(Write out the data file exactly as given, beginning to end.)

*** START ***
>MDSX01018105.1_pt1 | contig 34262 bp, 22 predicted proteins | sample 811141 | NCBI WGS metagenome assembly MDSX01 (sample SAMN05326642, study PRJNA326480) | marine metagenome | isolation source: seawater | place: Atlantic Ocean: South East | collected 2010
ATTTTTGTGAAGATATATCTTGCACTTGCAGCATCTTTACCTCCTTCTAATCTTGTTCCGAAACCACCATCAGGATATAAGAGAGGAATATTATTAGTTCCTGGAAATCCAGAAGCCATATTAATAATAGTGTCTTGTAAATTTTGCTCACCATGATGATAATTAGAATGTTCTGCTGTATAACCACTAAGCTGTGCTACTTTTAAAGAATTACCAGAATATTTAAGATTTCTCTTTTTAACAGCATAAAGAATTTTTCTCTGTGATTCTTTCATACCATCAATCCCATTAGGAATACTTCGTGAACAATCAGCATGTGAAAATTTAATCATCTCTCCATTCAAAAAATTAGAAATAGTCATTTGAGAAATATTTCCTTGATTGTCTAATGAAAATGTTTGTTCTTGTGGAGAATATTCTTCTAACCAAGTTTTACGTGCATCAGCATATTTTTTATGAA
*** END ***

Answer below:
>MDSX01018105.1_pt1 | contig 34262 bp, 22 predicted proteins | sample 811141 | NCBI WGS metagenome assembly MDSX01 (sample SAMN05326642, study PRJNA326480) | marine metagenome | isolation source: seawater | place: Atlantic Ocean: South East | collected 2010
ATTTTTGTGAAGATATATCTTGCACTTGCAGCATCTTTACCTCCTTCTAATCTTGTTCCGAAACCACCATCAGGATATAAGAGAGGAATATTATTAGTTCCTGGAAATCCAGAAGCCATATTAATAATAGTGTCTTGTAAATTTTGCTCACCATGATGATAATTAGAATGTTCTGCTGTATAACCACTAAGCTGTGCTACTTTTAAAGAATTACCAGAATATTTAAGATTTCTCTTTTTAACAGCATAAAGAATTTTTCTCTGTGATTCTTTCATACCATCAATCCCATTAGGAATACTTCGTGAACAATCAGCATGTGAAAATTTAATCATCTCTCCATTCAAAAAATTAGAAATAGTCATTTGAGAAATATTTCCTTGATTGTCTAATGAAAATGTTTGTTCTTGTGGAGAATATTCTTCTAACCAAGTTTTACGTGCATCAGCATATTTTTTATGAA